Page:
Democrats’ Auto Industry Bailout Is A UAW Bailout, Group Says

November 13, 2008 - 8:54 AM
It is a mistake to use part of the $700-billion rescue package to reward high-tax, non-right-to-work states such as Michigan, says Peter Flaherty, President of the National Legal and Policy Center.

Chevrolet salesman Philip Jordan assists customers in Los Angeles on Wednesday, Nov. 12, 2008. Treasury Secretary Henry Paulson called autos a

(CNSNews.com) – Rep. Barney Frank (D-Mass.) reportedly plans to unveil a $25-billion auto industry bailout plan next week, on Tuesday, Nov. 18.
 
Frank, the chairman of the House Financial Services Committee, is writing a bill that would allow the auto industry to get some of the $700 billion intended to restore liquidity in the nation’s financial markets.
 
But a union watchdog group says Frank’s plan really is intended to bail out the United Auto Workers union.
 
Frank's legislation would allow the U.S. government to take an equity stake in the auto companies in exchange for the taxpayer loans, the Associated Press quoted Frank's spokesman, Steven Adamske, as saying.
 
"A collapse of the American automobile industry would be the worst possible thing that could happen at a time when we are already weakened," Frank told reporters on Wednesday.
 
"We're not asking the taxpayers to throw good money after bad," Frank said. There will be "protections about getting it repaid," he said.  "The consequences of not doing it will be worse." Frank did not divulge details of the bill.

General Motors, Ford and Chrysler are lobbying Congress to approve the bailout, the Associated Press reported. The auto industry has been hard-hit by the recession and the credit crunch.
 
GM, the nation's largest automaker, has warned it could run out of cash by the end of the year without taxpayer help.
 
‘UAW bailout’
 
It is a mistake to use part of the $700-billion rescue package to reward high-tax, non-right-to-work states such as Michigan, says Peter Flaherty, President of the National Legal and Policy Center (NLPC).
 
“The automaker bailout is actually a UAW bailout,” Flaherty said. “The union will not allow companies to deploy capital in ways that the market would dictate, such as closing plants and layoffs.”
 
Under Frank’s legislation, car companies receiving bailout money would face tougher restrictions on executive pay and dividends to their shareholders, the A.P. reported.
 
NLPC says the UAW wants additional taxpayer money to enrich health and retirement plans it controls. Indeed, UAW President Ron Gettelfinger has urged Congress to act immediately to provide a separate, additional $25 billion in loans so auto companies can meet their health care obligations to more than 780,000 retirees and dependents.
 
Obama’s dilemma
 
President-elect Obama faces a dilemma, Flaherty said. “If he provides a short-term fix now on the UAW's terms, these companies are doomed. Later, he will face requests for even more taxpayer money.”
 
NLPC said the automakers’ biggest problem is union contracts. Stock prices drop when shares are overvalued, but union contracts stay the same, the group noted.
 
To subsidize these contracts is unfair to other automakers – even foreign automakers -- operating in the United States. “It was foreign companies that brought hybrids to market,” Flaherty noted.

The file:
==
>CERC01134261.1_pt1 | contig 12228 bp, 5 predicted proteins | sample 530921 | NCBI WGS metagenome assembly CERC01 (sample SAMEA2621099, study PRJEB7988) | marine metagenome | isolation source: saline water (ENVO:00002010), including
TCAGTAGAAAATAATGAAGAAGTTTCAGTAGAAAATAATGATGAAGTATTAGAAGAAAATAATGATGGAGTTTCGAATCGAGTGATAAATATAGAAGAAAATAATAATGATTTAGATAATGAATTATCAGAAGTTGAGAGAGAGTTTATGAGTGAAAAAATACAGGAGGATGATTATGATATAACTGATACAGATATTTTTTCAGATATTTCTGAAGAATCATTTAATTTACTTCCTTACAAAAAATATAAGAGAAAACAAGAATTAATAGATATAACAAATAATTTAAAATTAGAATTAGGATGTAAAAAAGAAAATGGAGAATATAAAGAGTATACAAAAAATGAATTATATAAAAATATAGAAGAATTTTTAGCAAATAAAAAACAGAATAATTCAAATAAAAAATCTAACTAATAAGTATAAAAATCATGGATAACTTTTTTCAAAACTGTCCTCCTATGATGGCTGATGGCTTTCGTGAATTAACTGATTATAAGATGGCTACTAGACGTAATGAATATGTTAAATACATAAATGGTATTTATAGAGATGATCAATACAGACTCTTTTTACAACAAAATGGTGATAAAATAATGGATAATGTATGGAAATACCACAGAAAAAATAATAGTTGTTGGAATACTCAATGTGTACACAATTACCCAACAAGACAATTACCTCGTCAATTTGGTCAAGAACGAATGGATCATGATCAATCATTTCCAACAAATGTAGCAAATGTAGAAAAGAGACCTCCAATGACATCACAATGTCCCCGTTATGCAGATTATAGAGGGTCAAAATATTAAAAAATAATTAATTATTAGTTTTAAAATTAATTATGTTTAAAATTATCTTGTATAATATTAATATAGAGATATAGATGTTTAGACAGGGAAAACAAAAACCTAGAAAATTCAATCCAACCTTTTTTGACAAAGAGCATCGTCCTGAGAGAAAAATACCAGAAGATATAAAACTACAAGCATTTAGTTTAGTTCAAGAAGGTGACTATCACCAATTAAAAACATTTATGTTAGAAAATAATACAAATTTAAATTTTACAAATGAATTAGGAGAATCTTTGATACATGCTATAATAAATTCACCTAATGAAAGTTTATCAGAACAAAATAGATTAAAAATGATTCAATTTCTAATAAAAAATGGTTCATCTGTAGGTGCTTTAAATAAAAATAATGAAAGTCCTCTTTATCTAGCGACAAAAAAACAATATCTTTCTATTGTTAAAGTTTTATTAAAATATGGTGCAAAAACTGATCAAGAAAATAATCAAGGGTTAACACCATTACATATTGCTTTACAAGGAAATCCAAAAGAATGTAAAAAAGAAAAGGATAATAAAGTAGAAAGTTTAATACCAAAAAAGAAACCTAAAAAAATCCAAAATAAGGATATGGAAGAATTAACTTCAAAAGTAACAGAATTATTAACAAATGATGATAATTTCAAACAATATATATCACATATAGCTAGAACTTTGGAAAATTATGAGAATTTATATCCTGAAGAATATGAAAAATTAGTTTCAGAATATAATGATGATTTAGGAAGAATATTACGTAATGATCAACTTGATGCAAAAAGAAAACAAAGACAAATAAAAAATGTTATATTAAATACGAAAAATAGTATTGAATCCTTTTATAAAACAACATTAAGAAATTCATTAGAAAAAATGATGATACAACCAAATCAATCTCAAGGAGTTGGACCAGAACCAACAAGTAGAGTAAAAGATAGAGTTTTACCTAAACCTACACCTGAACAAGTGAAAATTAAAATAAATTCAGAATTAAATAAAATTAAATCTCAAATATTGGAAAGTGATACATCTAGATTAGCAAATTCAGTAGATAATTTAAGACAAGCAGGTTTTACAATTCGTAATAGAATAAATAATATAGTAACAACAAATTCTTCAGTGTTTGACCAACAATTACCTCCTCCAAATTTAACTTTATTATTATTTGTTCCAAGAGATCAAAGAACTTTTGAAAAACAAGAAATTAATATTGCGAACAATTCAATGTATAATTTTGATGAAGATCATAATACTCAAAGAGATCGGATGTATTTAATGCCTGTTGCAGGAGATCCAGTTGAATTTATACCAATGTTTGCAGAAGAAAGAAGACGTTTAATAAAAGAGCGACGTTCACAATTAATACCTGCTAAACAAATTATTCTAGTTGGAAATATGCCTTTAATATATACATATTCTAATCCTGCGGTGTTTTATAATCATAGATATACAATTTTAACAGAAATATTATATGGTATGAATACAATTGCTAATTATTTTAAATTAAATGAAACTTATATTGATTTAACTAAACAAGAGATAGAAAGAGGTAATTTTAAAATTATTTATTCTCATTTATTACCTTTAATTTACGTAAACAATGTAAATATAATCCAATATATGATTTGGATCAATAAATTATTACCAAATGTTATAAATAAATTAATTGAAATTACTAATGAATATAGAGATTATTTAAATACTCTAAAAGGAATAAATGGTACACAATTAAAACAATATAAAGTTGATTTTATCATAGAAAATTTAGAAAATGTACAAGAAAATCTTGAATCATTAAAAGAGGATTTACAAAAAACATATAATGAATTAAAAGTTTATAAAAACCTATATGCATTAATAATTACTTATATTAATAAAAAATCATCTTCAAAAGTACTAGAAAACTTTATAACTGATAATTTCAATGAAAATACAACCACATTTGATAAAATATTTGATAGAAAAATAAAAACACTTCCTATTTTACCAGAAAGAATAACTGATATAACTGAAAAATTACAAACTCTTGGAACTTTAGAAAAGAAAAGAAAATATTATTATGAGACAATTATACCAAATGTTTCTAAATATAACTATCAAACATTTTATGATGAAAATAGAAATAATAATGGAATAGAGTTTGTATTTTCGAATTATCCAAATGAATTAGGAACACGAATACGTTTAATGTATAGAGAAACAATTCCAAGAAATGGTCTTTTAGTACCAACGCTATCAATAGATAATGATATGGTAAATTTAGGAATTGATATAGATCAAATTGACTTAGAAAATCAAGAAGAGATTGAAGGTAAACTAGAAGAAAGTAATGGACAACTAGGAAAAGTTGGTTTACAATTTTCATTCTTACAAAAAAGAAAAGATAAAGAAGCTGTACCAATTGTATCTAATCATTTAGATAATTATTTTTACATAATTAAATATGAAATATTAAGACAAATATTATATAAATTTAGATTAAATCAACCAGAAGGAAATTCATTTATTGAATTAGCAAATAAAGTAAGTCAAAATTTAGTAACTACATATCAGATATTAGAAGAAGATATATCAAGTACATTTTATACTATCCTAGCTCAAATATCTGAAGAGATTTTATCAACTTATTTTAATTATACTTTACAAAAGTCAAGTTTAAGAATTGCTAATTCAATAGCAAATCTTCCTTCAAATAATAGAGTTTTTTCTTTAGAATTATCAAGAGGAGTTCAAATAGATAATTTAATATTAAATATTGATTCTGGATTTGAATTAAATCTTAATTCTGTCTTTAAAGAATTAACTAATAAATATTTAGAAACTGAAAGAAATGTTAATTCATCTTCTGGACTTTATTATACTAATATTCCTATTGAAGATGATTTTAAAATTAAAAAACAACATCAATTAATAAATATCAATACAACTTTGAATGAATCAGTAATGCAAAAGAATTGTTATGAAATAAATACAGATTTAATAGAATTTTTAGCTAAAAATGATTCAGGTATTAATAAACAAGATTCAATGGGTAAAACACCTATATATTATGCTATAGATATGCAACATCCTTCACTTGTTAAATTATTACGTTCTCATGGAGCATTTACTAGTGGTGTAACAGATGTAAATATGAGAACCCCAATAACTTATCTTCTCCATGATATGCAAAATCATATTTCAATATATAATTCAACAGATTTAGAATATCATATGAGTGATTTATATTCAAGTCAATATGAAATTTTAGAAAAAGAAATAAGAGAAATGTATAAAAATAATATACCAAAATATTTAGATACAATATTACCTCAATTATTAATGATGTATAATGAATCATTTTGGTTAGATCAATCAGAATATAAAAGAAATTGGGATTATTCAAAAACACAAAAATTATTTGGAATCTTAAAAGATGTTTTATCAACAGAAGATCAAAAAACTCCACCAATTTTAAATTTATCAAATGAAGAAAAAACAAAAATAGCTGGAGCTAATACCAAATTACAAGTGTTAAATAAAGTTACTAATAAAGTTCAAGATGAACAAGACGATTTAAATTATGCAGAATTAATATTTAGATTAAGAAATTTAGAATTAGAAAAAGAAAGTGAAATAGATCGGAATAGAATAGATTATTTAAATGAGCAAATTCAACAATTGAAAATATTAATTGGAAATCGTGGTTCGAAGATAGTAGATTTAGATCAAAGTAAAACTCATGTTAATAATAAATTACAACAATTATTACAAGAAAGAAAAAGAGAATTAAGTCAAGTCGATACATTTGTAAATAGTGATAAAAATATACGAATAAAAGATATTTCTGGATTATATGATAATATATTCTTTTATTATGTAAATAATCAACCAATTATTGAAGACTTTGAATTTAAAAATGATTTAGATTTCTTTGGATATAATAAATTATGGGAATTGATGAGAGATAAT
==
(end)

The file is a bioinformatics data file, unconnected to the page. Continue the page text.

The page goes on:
“If the purpose (of the requested bailout) is to save jobs, then automakers are nothing more than jobs programs. There are more efficient ways to create jobs, like cutting taxes,” Flaherty concluded.
 
Bankruptcy vs. bailout
 
The New York Times on Thursday reported that bankruptcy might be preferable to a government bailout of the auto industry.
 
“Some experts note that while bankruptcy would be painful, it may be preferable to a government bailout that may only delay, at considerable cost, the wrenching but necessary steps G.M. needs to take to become a stronger, leaner company,” the newspaper report said.
 
“Although G.M.’s labor contracts would be at risk of termination in a bankruptcy, setting up a potential confrontation with its unions, the company says its pension obligations are largely financed for its 479,000 retirees and their spouses,” the newspaper reported.
 
Treasury Secretary Henry Paulson on Wednesday said the automobile sector is "critical" but he also said the $700-billion bailout package was not designed for car companies. "Any solution has got to be leading to long-term viability" of the auto companies, Paulson said.
 
According to the Associated Press, Republicans in the Senate could play a key role in whether the auto rescue plan advances.
 
Senate Republican leader Mitch McConnell of Kentucky, which is home to two Ford Motor Co. plants, reportedly has been noncommittal about additional aid. In a statement, his spokesman said Congress should move to speed the release of a $25 billion loan program passed earlier to help the carmakers develop fuel-efficient vehicles.
 
House Speaker Nancy Pelosi (D-Calif.) and Senate Majority Leader Harry Reid (D-Nev.) are hoping for quick passage of the auto bailout legislation during a post-election session that is scheduled to begin on Monday.
 
Executives with the Detroit automakers and the head of the United Auto Workers are expected to make their case at a hearing next Wednesday before Frank's committee. A House vote on Frank's measure could come as early as next Thursday, the A.P. reported.

(This report includes information provided by the Associated Press.)